Two variables used in the analysis refer to social benefits introduced in France to help deprived people: the RSA allowance and the CMU insurance. Since 2009, RSA (Solidarity Income) ensures a minimum income for people who have few resources. This allowance supplements the household's initial income to reach a guaranteed threshold. Since 2000, CMU (Universal Medical Insurance) has improved access to care with a generalisation of social security for people who do not benefit from it. So, if people are permanently residing in France, their medical costs are covered by social security under the same conditions as those who are insured.
Some variables describing behaviours during pregnancy, antenatal care and outcomes of the pregnancy were considered: (1) unwanted pregnancy; (2) late onset of prenatal care; (3) smoking tobacco during the third trimester; (4) preterm birth; (5) small for gestational age (SGA). Pregnancy was considered ‘unwanted’ when the mother declared that she would have preferred to be pregnant later or not be pregnant. The onset of prenatal care was considered ‘late’ when the pregnancy was declared after the first trimester. Indeed, declaration of the pregnancy is the first mandatory step in order to be well covered by social security. Preterm birth was defined as birth before 37 weeks of amenorrhoea, and SGA as birthweight under the 10th centile for gestational age and sex according to AUDIPOG curves.27
Correlation analysis was first performed with the six deprivation indicators and then multiple correspondence analysis (MCA). MCA is a ‘data reduction’ procedure. It analyses the pattern of relationships between categorical variables and summarises the information contained in the initial variables into factors that are easier to interpret. These factors are weighted linear combinations of the initial variables and are represented by axes that assemble variables present in similar individuals.18 ,28 The variables emerging from the first axis of MCA were combined into an index to measure social deprivation. The association between this new score and various socioeconomic variables was then explored to describe the characteristics of women in every class of the score.
Finally, associations between the score and variables describing behaviours, antenatal care and outcome of the pregnancy were analysed by logistic regression, with adjustment for age, nationality and educational level of the mother, and then with income.
Statistical analysis was performed using SAS V.9.3.
The sample included 14 681 women living in metropolitan France. The analysis used data for 14 326 women with a liveborn singleton; 4.1% of the records for these women were incomplete or empty, which was due to refusal, language barrier, or early discharge of the mother.
Overall, 14.0% of women benefitted from CMU or did not have any social insurance, 14.4% of women or their partner received unemployment insurance, and 10.3% received RSA; 7.3% of women reported that they did not live with a partner, and 7.2% did not live in personal housing; forgoing healthcare for financial reasons concerned 4.4% of the sample (table 1). Women who did not respond to any of these four questions were excluded (4.3% of women); 1.8% of women had one, two or three missing answers. Missing data were coded as ‘0’. Missing data was more common for women in poor social situations.
Correlations between these different indicators of deprivation were highly significant (p<0.001, data not shown), except for two variables: unemployment allowance and forgoing healthcare. Despite strong associations, correlation coefficients between variables were low (from 0.27 to 0.52). All variables were retained for the rest of the analysis.
MCA was conducted with the six indicators, as shown in table 1. The factorial analysis generated two principal axes with significant inertia (medium inertia was 0.16): the first one with inertia of 0.35, and the second one with inertia of 0.17. The first axis contrasted women with one or more of the following characteristics with women without these characteristics: benefitting from the CMU or without insurance, receiving RSA, not living in personal housing, and not living with a partner. It can be identified as a deprivation axis: the position of the woman on the axis reflects her degree of deprivation. The second axis was less easy to interpret. It put together the women receiving unemployment allowance and those forgoing care for financial reasons. These results were consistent with the correlation analysis.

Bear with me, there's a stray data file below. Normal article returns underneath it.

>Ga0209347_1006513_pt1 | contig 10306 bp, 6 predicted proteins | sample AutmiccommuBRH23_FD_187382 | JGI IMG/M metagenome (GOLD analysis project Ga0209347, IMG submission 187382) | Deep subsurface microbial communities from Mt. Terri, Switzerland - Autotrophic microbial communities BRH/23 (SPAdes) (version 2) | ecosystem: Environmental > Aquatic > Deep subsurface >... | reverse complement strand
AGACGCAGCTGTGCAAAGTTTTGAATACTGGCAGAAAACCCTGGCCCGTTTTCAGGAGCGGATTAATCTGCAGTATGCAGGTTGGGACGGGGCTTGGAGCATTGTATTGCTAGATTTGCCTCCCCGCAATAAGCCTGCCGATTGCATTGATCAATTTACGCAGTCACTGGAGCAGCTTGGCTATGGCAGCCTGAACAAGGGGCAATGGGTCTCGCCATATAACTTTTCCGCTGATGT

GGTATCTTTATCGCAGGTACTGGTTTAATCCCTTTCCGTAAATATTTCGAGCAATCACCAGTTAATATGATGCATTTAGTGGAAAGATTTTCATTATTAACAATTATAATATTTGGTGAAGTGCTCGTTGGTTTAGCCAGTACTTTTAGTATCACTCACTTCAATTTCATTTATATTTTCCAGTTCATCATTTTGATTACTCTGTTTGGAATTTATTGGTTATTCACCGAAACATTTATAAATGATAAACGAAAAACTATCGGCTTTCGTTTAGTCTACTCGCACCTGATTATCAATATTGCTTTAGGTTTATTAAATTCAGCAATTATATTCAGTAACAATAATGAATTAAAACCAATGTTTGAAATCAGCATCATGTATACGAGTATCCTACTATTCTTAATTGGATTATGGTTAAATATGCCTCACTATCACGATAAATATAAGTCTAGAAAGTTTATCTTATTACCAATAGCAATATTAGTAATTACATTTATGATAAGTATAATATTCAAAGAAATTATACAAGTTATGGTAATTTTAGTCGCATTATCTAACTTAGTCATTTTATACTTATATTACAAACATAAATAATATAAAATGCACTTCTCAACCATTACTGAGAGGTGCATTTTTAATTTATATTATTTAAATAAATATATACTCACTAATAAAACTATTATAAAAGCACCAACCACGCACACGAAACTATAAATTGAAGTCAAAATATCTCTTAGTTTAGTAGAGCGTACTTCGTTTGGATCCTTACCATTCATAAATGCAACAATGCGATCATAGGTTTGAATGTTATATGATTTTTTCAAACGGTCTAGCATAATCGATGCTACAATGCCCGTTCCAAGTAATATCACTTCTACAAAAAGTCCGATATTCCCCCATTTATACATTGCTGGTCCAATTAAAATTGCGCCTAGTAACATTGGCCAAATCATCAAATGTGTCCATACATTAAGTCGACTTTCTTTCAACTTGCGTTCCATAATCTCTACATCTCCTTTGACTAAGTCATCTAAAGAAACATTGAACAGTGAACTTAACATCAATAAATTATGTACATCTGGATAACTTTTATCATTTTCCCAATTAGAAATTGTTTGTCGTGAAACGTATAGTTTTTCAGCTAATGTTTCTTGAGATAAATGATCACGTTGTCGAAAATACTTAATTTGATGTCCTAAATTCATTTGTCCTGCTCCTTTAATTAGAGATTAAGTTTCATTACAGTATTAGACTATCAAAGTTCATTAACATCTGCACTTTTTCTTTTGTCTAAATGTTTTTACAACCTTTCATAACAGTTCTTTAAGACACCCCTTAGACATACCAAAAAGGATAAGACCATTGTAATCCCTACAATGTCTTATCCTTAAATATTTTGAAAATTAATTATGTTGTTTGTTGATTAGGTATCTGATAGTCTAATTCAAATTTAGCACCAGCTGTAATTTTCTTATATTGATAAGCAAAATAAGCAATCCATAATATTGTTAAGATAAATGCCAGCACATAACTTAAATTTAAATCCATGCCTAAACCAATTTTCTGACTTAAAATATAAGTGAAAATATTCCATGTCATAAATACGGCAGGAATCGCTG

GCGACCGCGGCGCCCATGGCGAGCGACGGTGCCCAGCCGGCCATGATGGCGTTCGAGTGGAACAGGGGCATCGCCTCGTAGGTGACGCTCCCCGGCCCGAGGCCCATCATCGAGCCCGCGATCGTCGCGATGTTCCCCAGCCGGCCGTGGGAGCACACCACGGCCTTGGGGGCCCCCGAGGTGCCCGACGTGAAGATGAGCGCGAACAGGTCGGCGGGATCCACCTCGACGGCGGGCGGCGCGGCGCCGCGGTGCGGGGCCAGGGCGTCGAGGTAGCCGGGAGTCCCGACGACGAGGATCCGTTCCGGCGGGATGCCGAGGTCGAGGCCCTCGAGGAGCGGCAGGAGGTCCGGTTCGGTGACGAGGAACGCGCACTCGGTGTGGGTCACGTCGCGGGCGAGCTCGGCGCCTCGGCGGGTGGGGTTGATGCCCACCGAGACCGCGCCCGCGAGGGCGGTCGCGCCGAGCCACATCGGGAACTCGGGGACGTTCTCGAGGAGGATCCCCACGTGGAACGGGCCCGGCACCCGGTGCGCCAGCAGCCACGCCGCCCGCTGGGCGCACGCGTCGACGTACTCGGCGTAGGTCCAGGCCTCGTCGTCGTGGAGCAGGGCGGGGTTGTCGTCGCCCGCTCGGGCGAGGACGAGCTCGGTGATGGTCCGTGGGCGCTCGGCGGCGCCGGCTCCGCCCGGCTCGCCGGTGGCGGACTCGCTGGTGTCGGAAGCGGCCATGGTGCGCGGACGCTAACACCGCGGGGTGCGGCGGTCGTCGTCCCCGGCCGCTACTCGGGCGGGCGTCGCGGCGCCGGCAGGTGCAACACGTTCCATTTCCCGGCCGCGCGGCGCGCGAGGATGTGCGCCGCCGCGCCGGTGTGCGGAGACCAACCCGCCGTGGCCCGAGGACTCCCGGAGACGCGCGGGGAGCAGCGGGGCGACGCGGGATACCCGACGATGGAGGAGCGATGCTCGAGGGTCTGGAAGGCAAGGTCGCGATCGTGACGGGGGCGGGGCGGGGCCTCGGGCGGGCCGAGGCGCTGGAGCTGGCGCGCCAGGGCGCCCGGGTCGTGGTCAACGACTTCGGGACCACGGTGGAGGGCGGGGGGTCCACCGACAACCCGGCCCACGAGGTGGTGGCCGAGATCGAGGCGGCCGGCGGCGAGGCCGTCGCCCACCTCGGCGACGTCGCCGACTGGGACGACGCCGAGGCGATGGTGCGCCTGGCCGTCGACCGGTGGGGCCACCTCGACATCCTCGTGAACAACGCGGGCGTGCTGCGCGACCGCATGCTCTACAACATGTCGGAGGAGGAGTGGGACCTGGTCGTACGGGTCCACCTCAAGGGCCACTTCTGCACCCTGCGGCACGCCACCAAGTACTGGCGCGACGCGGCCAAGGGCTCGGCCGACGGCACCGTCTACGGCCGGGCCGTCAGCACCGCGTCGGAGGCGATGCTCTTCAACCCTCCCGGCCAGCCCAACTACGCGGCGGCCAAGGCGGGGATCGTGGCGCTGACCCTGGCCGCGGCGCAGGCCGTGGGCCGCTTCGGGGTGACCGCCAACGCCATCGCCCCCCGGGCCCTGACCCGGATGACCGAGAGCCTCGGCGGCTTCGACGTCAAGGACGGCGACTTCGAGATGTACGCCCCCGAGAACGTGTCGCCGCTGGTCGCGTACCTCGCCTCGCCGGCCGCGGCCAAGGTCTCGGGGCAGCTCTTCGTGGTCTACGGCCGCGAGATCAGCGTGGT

The first axis, with four characteristics, was retained to create a score of deprivation, a gradual marker of social vulnerability. Contributory variables were combined into a pondered sum, with the weights provided by the MCA. The score was compared with a simple sum of the four characteristics: when an indicator was present, one point was added to the sum. The values of the simple sum ranged from 0 to 4. The comparison, not presented here, showed an exact match between the two indices. Therefore, the non-pondered sum was retained.
The index value was 0 for 78.2% of the sample, 1 for 10.8%, 2 for 6.2%, and ≥3 for 4.7%. The score was strongly related to social and demographic variables (table 2). Compared with women with a zero score, women with a high score were more often young, under 25 years old, and foreign. They often had a low educational level and low household income and lived in jobless households. Therefore, these results confirmed that the index adequately identifies women in difficult social situations.
Associations between the score and some outcomes were tested (table 3). The higher the score, the higher the risk of unwanted pregnancy, late onset of prenatal care, and smoking during the third trimester. Even after adjustment for age, nationality and educational level, these associations remained highly significant. Checking collinearity showed that nationality and level of education are related, but they do not describe the same reality; each variable adds useful information, and, thanks to the large sample size, the quality of the models is good.
Finally, the deprivation index was associated with pregnancy outcomes: the score was associated with SGA, and, with score ≥1, the risk of preterm birth was increased. After adjustment, the relation between these variables remained significant. The risk of preterm birth mainly increased for women with one deprivation indicator.
On adjustment for household income, the deprivation index remained strongly associated with prenatal care and behaviours during pregnancy. The association persisted for preterm birth but not for SGA (data not shown).